Book Review: Beaujean, A.A. (2014). Latent Variable Modeling Using R. Hove: Routledge.

LaVaMo_RThis is one of the many stats books I’ve been ordering for the Goldsmiths Library lately (and, boy, I really love ordering new stats books for the library!). Just beware, there are more review of advanced stats books to come over future weeks….

What is R?

This one is an introduction to latent variable modelling and makes use of the R package lavaan which stands for LAtent VAriable ANalysis.  In case you haven’t  heard of it yet, R is a software environment / language / program that is free and open source and offers thousands of packages for all the different types of statistical analysis that anyone could ever think of. The only downside of R over other software programs that psychologists commonly use, is that you can’t get your analysis done by clicking and pointing on a graphical user interface like you would do with SPSS for example. Instead, in R you need to type commands to get anything done, and of course it takes a little while to learn those commands and understand what they are doing. But once you get over this initial hurdle the reward is that the complete world of contemporary statistical analysis procedures is open and free to you and you’ll never have to face that shock again when your software license runs out at the end of July and you haven’t finished your project yet.

Anyway, in R there are several packages for latent variable analysis (or structural equation modelling which is another name for it), but lavaan seems to be the most popular one at the moment. This is probably because it is quite flexible in terms of what kind of data you can analyse with it but much less complicated to use than an alternative package, openMX which is ultra-flexible regarding analysis options and favoured by, for example, the behavioural genetics community but also has a very steep learning curve, even after you think you’ve mastered R.

What is Latent Variable Modelling?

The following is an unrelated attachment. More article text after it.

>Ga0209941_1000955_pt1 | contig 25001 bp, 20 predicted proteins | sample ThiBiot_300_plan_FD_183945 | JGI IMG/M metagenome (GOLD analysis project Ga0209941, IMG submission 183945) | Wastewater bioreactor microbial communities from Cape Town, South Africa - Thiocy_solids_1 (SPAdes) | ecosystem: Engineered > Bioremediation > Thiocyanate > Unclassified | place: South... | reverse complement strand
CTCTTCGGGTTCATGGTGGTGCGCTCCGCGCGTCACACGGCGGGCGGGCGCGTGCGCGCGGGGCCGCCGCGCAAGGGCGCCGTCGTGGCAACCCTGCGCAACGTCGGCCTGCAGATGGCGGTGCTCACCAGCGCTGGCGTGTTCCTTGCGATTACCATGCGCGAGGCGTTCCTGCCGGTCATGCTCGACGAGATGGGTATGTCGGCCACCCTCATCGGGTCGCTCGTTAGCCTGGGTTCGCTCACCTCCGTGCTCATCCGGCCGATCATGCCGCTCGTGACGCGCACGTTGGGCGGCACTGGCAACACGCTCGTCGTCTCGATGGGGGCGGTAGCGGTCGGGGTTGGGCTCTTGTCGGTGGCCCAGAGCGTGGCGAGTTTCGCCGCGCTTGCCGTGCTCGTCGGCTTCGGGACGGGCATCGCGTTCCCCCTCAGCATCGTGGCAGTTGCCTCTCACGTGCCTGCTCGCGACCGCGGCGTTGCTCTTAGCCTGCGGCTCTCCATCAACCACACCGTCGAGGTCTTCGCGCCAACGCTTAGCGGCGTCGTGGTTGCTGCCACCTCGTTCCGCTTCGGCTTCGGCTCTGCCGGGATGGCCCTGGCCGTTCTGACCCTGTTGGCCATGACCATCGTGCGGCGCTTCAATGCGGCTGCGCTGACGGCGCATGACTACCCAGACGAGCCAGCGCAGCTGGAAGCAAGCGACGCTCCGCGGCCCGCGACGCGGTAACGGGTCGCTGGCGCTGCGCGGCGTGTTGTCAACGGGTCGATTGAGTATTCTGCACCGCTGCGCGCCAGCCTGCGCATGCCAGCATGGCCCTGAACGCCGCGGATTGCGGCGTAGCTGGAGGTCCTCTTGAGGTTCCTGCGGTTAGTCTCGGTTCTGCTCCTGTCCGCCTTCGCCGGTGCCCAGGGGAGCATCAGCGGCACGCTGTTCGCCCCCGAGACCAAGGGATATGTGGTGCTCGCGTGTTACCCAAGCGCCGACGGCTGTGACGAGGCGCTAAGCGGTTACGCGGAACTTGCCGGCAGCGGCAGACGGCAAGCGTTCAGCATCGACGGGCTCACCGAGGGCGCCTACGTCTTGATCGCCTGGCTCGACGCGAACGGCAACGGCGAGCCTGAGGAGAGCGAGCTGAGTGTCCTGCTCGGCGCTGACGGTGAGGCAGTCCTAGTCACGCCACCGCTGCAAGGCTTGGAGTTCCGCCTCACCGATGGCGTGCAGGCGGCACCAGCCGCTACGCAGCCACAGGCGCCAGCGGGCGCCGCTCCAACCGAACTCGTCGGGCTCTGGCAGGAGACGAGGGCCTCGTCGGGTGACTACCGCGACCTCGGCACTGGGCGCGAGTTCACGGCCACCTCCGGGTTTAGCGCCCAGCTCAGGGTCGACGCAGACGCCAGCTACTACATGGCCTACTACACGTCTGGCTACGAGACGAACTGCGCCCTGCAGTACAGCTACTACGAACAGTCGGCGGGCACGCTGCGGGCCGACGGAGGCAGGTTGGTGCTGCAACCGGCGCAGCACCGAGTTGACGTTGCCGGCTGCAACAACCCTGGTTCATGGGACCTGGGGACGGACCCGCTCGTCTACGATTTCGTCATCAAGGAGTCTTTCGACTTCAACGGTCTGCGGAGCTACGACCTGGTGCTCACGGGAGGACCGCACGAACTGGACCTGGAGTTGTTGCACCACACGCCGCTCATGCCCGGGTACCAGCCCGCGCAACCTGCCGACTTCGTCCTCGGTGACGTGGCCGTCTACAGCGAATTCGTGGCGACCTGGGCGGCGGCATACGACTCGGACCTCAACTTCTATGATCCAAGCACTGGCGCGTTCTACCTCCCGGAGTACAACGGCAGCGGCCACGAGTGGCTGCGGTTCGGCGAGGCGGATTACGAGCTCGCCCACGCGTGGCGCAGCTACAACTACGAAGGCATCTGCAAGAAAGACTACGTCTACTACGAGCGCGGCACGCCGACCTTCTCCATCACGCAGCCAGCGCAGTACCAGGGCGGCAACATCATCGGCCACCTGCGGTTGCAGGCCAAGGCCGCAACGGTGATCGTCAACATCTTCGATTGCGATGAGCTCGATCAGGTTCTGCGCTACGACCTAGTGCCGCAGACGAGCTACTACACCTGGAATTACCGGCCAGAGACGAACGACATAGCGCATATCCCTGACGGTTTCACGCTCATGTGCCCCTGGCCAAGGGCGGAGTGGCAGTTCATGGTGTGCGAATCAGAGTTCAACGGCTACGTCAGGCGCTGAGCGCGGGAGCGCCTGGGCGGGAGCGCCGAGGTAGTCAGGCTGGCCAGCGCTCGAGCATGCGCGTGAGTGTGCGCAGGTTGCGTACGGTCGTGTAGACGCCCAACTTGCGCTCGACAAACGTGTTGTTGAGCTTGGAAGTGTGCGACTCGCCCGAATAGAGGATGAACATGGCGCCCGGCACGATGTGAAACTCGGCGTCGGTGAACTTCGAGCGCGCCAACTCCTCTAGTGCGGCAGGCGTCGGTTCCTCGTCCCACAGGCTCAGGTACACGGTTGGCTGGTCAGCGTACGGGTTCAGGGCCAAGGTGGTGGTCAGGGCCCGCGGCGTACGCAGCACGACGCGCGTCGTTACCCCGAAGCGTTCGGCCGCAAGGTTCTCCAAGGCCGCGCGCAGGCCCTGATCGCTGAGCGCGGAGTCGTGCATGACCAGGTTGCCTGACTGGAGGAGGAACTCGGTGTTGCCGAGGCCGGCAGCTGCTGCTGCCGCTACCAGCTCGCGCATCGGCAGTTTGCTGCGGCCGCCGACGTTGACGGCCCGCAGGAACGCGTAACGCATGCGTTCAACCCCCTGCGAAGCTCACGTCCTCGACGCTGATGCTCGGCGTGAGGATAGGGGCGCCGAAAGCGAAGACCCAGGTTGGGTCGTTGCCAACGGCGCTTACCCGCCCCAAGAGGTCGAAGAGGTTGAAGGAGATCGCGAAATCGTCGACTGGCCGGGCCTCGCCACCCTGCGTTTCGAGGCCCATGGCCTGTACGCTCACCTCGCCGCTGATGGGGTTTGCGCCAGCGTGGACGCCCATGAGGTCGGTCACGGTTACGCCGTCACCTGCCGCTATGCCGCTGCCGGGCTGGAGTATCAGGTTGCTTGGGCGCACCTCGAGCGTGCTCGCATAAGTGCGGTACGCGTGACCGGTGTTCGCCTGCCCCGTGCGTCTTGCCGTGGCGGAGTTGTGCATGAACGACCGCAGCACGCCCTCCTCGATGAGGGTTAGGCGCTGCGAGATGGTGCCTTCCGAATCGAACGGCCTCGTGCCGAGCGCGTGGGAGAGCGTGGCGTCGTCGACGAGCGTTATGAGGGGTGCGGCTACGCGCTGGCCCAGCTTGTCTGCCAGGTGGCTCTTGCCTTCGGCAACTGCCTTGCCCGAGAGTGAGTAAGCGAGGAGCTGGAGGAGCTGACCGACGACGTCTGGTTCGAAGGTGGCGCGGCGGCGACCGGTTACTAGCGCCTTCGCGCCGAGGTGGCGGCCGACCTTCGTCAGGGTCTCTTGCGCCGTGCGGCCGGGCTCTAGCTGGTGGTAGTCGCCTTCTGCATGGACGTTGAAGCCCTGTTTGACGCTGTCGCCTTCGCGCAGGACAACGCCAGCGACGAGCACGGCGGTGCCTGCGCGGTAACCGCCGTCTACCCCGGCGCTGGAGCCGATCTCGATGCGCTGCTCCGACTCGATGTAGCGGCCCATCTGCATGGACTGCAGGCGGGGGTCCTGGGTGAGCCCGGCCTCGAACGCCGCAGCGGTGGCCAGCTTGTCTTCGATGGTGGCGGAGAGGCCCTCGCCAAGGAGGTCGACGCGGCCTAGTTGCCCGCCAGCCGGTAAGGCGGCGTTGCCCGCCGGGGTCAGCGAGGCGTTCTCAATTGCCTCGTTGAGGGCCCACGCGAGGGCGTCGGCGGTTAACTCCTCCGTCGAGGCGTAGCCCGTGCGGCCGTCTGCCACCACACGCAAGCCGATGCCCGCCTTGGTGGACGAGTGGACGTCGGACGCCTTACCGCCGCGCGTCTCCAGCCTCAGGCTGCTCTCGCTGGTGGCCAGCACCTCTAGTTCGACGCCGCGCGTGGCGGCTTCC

To be honest, Beaujean’s book isn’t a psychology book per se but latent variable models are of truly high importance to psychologists.  Why is this? Because almost by definition, most questions that psychologists are interested in, involve things we can’t really observe directly with our senses. I’m referring to thinks like intelligence (see below) autism, personality traits, musicality, cognitive deficits, happiness ….. But, even though you can’t observe intelligence or autism directly you might be able to infer from their behaviour whether someone is autistic or not or whether they’re high or low on intelligence. If you are really clever, and dedicated to the question, you might even develop a test or a diagnostic battery which helps you gather observations and data to make inference about the latent construct (intelligence, autism ….) that you are actually interested in. And these are the latent variables that latent variable analysis is all about. So, if we were honest we would have to acknowledge that most models in psychology are actually latent variable models.

Beaujean’s text  
Broadly speaking, Beaujean’s book serves two purposes: First of all, it introduces the main concepts and variants of latent variable analysis (including path analysis, factor analysis, structural equation modelling, latent growth curves, item response models, hierarchical latent models) that you are most likely want to use at some point if you are a working in psychology or educational research. But secondly, after introducing each type of model in very concise terms, Beaujean also shows you how to perform the corresponding statistical analysis using the commands from the lavaan package.

The amazing thing about the book is how clearly it is written both in terms of explaining advanced statistics and in terms of teaching you how to run those analyses yourself. This clarity in writing and its educational mission to really empower the reader to construct their own latent variable models, distinguishes the book from other excellent textbooks on structural equation or latent variable models that either use a lot of maths or don’t cover the breadth of latent variable models that Beaujean is able to present within the 150 pages of this book. Actually, 150 pages is not quite true because the book also contains an extremely useful appendix of about 50 pages that discusses all the corey issues of things like different model fit indices and a glossary that would have cluttered the main text. The appendix also has the answers to the thought-through exercises that Beaujean gives at the end of each chapter. If you’ve got the time to run through at least some of these then you can learn quite a lot about latent variable modelling  – try it out!

Daniel Müllensiefen
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